For example, the PaxDB table has the following columns and first line of the example data:

refseqID epitope index mismatch cleavageScore tapScore mhcScore combinedScore stringID transcriptID geneID geneName Brain Heart Lung Liver Kidney Prostate gland Pancreas Gall bladder Colon Esophagus Rectum Uterus Female gonad Testis Placenta Skin Plasma Platelet Saliva Urine Whole organism Cell line

NP_004979.3 KVLEYVIKV 277 0 4.454E-3 2.355E-1 HLA-A02:01:5, 3.783E-3 9606.ENSP00000349085 ENST00000356661 ENSG00000198681 MAGEA1 0.000 0.000 0.000 7.580 0.000 0.000 0.000 0.000 0.000 0.000 0.000 0.000 2.020 1.400 0.2000 0.000 0.000 0.000 0.000 0.000 2.610 10.90

Additionally, Expitope lists proteins, which contain the provided epitope but could not be matched to a transcript identifier. These are usually automatically determined proteins (recognizable through their "XP_" identifier start instead of "NP_") whose real existence has not yet been confirmed.


iCrossR / Expitope2.0

Assessment of cancer and virus antigens for cross-reactivity in human tissues.
Jaravine V., Raffegerst S., Schendel D.J., Frishman D. Bioinformatics. 2017 Jan 1;33(1):104-111. PMID:27614350 DOI

Abundance data

Version 4.0 of PaxDb: Protein abundance data, integrated across model organisms, tissues, and cell-lines. Wang M, Herrmann CJ, Simonovic M, Szklarczyk D, von Mering C. Proteomics. 15(18):3163-8, 2015. PMID:25656970

Expression Atlas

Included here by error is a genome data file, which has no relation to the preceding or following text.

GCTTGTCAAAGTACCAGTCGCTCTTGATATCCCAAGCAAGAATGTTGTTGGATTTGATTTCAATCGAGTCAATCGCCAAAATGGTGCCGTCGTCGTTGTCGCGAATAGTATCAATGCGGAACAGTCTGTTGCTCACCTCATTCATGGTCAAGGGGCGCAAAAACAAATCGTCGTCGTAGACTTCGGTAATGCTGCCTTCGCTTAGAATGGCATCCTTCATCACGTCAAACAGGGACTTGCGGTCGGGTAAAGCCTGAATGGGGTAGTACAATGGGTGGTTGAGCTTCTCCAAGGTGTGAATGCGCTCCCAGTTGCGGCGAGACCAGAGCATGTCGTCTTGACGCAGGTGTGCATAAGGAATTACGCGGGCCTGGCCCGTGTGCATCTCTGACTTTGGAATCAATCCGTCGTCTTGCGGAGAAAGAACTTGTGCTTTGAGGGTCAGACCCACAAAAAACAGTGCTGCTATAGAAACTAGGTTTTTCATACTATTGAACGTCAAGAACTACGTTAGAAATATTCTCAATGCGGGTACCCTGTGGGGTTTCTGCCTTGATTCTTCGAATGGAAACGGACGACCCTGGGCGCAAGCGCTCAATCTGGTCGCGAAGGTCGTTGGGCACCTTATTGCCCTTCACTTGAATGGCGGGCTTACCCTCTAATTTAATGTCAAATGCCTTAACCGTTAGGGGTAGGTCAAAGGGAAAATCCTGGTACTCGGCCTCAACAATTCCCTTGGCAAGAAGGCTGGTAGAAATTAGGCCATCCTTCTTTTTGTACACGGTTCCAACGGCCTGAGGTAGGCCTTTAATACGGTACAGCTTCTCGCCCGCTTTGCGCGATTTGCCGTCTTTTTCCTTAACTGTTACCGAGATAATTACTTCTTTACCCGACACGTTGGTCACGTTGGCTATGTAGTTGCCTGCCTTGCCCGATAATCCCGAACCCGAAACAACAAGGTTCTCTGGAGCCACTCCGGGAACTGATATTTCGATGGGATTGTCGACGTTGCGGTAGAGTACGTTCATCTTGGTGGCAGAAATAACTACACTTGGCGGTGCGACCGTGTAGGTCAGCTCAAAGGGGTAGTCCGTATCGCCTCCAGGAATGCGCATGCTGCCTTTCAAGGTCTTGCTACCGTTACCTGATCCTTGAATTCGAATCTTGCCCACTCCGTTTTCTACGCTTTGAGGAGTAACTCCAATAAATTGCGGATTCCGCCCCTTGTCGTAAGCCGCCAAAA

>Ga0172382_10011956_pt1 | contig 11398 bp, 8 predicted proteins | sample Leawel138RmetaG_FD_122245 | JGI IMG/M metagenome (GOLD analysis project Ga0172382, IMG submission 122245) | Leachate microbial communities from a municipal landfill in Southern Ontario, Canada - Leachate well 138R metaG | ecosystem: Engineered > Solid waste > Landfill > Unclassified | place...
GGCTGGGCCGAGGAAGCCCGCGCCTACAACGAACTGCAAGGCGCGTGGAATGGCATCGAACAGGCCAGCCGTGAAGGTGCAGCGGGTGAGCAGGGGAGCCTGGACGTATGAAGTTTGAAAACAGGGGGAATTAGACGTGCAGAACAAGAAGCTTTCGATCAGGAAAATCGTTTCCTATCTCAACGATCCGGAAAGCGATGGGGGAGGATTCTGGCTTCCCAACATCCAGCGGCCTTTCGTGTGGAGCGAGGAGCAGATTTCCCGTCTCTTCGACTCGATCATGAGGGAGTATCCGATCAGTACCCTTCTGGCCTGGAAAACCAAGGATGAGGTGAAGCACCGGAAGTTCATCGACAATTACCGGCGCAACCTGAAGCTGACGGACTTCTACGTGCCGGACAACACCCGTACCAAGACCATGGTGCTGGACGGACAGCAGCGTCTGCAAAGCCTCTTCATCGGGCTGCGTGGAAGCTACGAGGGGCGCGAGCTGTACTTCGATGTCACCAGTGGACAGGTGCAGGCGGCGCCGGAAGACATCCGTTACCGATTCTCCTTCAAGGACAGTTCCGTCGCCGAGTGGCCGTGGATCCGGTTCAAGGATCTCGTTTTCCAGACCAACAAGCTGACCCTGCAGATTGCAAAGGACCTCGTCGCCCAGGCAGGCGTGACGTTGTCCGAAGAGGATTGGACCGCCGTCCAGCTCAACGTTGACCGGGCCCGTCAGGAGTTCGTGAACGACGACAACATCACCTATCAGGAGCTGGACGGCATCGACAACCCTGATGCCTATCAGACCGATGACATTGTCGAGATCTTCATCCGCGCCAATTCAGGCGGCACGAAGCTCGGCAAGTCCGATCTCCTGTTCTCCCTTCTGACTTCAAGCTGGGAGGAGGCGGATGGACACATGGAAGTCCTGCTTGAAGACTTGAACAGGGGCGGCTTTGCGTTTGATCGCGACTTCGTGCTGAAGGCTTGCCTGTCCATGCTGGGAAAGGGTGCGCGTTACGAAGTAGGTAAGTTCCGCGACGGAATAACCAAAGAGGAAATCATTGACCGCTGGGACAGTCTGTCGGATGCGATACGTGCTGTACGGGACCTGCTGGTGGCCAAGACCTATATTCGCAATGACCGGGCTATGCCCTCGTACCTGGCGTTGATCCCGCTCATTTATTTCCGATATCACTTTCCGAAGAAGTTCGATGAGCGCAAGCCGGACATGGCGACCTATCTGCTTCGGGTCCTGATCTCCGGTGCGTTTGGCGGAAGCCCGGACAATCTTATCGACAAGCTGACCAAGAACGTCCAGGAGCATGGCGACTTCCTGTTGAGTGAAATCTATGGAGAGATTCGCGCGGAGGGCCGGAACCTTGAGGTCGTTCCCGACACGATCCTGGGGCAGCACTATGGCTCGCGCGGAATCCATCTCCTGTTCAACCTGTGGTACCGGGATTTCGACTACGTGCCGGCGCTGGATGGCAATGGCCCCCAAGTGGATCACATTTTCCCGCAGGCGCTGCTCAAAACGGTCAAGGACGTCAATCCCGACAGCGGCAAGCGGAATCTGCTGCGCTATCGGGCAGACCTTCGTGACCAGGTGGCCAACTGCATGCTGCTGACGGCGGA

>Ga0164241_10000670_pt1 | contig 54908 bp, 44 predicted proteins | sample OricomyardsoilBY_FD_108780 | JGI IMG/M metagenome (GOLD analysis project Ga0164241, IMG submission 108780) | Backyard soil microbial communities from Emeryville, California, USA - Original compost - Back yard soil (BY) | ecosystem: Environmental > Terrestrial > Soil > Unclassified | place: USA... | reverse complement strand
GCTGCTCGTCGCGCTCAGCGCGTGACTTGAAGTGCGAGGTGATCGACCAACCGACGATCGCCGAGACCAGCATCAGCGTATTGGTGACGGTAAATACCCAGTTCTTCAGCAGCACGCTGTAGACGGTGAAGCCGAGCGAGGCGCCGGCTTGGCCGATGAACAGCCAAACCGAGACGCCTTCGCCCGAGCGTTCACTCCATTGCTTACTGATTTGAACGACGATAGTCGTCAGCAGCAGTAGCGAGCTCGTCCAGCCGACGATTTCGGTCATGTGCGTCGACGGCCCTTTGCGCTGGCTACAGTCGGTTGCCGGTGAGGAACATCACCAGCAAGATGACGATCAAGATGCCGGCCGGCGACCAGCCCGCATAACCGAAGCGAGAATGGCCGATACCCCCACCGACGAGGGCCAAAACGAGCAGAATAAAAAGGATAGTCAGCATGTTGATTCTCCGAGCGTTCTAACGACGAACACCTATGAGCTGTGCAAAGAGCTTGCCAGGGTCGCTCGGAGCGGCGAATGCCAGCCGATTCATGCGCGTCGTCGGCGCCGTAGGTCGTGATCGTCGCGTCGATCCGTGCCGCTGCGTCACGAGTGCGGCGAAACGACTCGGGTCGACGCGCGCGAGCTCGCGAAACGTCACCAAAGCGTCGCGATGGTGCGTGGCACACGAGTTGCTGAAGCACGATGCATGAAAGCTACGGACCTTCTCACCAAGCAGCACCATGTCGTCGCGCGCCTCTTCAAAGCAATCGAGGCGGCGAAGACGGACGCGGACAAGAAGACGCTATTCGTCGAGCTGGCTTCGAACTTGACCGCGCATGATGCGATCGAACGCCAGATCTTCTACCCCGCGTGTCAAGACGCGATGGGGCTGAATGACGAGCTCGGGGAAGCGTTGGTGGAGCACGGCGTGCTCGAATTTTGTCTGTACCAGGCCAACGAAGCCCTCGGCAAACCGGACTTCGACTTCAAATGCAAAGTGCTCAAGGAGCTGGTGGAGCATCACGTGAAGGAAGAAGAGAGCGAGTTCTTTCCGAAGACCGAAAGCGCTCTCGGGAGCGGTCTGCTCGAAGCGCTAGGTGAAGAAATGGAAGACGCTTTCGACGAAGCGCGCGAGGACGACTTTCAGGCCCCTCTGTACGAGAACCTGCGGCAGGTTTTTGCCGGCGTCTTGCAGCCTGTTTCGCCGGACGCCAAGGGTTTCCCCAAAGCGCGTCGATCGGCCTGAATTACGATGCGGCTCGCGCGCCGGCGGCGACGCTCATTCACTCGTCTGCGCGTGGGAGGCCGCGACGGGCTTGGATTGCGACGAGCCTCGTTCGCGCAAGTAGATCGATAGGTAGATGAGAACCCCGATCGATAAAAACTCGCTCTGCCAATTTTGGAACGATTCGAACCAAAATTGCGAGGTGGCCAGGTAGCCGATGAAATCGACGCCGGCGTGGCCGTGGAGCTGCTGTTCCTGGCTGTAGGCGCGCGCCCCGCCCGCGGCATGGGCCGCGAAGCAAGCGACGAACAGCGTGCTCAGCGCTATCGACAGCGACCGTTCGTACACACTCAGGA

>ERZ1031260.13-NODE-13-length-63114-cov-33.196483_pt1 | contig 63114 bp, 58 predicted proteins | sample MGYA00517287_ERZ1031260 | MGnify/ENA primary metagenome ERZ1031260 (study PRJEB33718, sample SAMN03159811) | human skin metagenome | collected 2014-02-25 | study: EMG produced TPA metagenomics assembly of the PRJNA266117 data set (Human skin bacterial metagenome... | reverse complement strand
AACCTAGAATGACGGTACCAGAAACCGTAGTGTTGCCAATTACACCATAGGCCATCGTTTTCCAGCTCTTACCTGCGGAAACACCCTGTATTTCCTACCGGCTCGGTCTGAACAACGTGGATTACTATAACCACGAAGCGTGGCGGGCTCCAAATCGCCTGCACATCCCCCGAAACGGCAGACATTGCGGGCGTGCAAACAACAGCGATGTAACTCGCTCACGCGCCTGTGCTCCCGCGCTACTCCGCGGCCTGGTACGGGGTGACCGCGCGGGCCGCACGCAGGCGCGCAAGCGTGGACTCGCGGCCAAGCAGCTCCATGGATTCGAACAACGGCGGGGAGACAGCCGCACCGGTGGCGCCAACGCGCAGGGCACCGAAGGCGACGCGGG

The data used for this service are imported from for 'Human sapiens' group in the baseline experiments section. Expression Atlas


The role of the proteasome in generating cytotoxic T cell epitopes: Insights obtained from improved predictions of proteasomal cleavage.
M. Nielsen, C. Lundegaard, O. Lund, and C. Keşmir. Immunogenetics, 57(1-2):33-41, 2005. PMID:15744535

Prediction of proteasome cleavage motifs by neural networks.
C. Keşmir, A. Nussbaum, H. Schild, V. Detours, and S. Brunak. Prot. Eng., 15(4): 287-296, 2002. PMID:11983929

TAP affinity

Identifying MHC Class I Epitopes by Predicting the TAP Transport Efficiency of Epitope Precursors.
B. Peters, S. Bulik, R. Tampe, P. M. van Endert, H-G. Holzhütter. J Immunol, 171:1741-1749, 2003. PMID:12902473


Reliable prediction of T-cell epitopes using neural networks with novel sequence representations.
Nielsen M, Lundegaard C, Worning P, Lauemøller SL, Lamberth K, Buus S, Brunak S, Lund O. Protein Sci., 12:1007-17, 2003. PMID:12717023

NetMHC-3.0: accurate web accessible predictions of human, mouse and monkey MHC class I affinities for peptides of length 8-11
Lundegaard C, Lamberth K, Harndahl M, Buus S, Lund O, Nielsen M. Nucleic Acids Res. 1;36(Web Server issue):W509-12. 2008. PMID:18463140

Accurate approximation method for prediction of class I MHC affinities for peptides of length 8, 10 and 11 using prediction tools trained on 9mers.
Lundegaard C, Lund O, Nielsen M. Bioinformatics, 24(11):1397-98, 2008. PMID:18413329

Expression data

An integrated encyclopedia of DNA elements in the human genome.
The ENCODE Project Consortium. Nature, 489(7414):57-74, 2012. PMID:22955616

Alternative isoform regulation in human tissue transcriptomes.
Wang ET, Sandberg R, Luo S, Khrebtukova I, Zhang L, Mayr C, Kingsmore SF, Schroth GP, Burge CB. Nature 456:470-476, 2008. PMID:18978772


Expitope2.0 was designed and created by members of the Frishman group Department of Genome-Oriented Bioinformatics of the Technical University Munich in collaboration with Medigene Immunotherapies GmbH, a subsidiary of Medigene AG.

This web site is created by Dr. Victor Jaravine. If you encounter any problems or have comments regarding Expitope2.0, please contact v.jaravine(a)